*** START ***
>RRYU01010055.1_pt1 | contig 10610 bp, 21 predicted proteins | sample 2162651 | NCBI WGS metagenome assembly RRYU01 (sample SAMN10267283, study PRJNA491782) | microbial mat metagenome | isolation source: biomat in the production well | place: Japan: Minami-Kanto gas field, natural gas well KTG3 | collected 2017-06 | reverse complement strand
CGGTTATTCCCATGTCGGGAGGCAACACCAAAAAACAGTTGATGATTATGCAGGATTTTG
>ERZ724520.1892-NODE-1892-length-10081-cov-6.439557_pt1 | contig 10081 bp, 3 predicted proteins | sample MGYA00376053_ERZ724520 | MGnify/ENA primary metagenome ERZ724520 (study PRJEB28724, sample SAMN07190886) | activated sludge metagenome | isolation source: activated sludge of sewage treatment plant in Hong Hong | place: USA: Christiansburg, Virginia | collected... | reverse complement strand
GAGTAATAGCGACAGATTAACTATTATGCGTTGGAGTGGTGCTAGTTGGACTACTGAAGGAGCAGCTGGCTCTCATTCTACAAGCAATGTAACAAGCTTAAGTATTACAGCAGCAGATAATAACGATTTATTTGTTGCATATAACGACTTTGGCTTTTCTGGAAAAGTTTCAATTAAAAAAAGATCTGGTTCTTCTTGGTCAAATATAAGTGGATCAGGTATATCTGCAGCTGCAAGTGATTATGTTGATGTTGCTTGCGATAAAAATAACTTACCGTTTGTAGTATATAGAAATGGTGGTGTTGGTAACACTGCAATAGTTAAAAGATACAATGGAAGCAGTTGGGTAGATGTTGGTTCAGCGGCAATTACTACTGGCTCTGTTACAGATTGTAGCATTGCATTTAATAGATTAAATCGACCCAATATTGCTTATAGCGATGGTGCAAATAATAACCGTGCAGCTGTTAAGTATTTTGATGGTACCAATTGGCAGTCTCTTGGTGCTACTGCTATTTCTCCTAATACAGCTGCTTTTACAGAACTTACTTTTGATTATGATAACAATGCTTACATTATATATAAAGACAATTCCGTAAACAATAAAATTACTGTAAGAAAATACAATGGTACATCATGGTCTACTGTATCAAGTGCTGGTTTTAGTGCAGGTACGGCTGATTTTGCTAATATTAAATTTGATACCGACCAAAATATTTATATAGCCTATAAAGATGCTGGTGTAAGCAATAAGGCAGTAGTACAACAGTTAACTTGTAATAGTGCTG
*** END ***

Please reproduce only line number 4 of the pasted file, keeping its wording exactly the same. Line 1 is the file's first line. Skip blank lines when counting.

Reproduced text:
GAGTAATAGCGACAGATTAACTATTATGCGTTGGAGTGGTGCTAGTTGGACTACTGAAGGAGCAGCTGGCTCTCATTCTACAAGCAATGTAACAAGCTTAAGTATTACAGCAGCAGATAATAACGATTTATTTGTTGCATATAACGACTTTGGCTTTTCTGGAAAAGTTTCAATTAAAAAAAGATCTGGTTCTTCTTGGTCAAATATAAGTGGATCAGGTATATCTGCAGCTGCAAGTGATTATGTTGATGTTGCTTGCGATAAAAATAACTTACCGTTTGTAGTATATAGAAATGGTGGTGTTGGTAACACTGCAATAGTTAAAAGATACAATGGAAGCAGTTGGGTAGATGTTGGTTCAGCGGCAATTACTACTGGCTCTGTTACAGATTGTAGCATTGCATTTAATAGATTAAATCGACCCAATATTGCTTATAGCGATGGTGCAAATAATAACCGTGCAGCTGTTAAGTATTTTGATGGTACCAATTGGCAGTCTCTTGGTGCTACTGCTATTTCTCCTAATACAGCTGCTTTTACAGAACTTACTTTTGATTATGATAACAATGCTTACATTATATATAAAGACAATTCCGTAAACAATAAAATTACTGTAAGAAAATACAATGGTACATCATGGTCTACTGTATCAAGTGCTGGTTTTAGTGCAGGTACGGCTGATTTTGCTAATATTAAATTTGATACCGACCAAAATATTTATATAGCCTATAAAGATGCTGGTGTAAGCAATAAGGCAGTAGTACAACAGTTAACTTGTAATAGTGCTG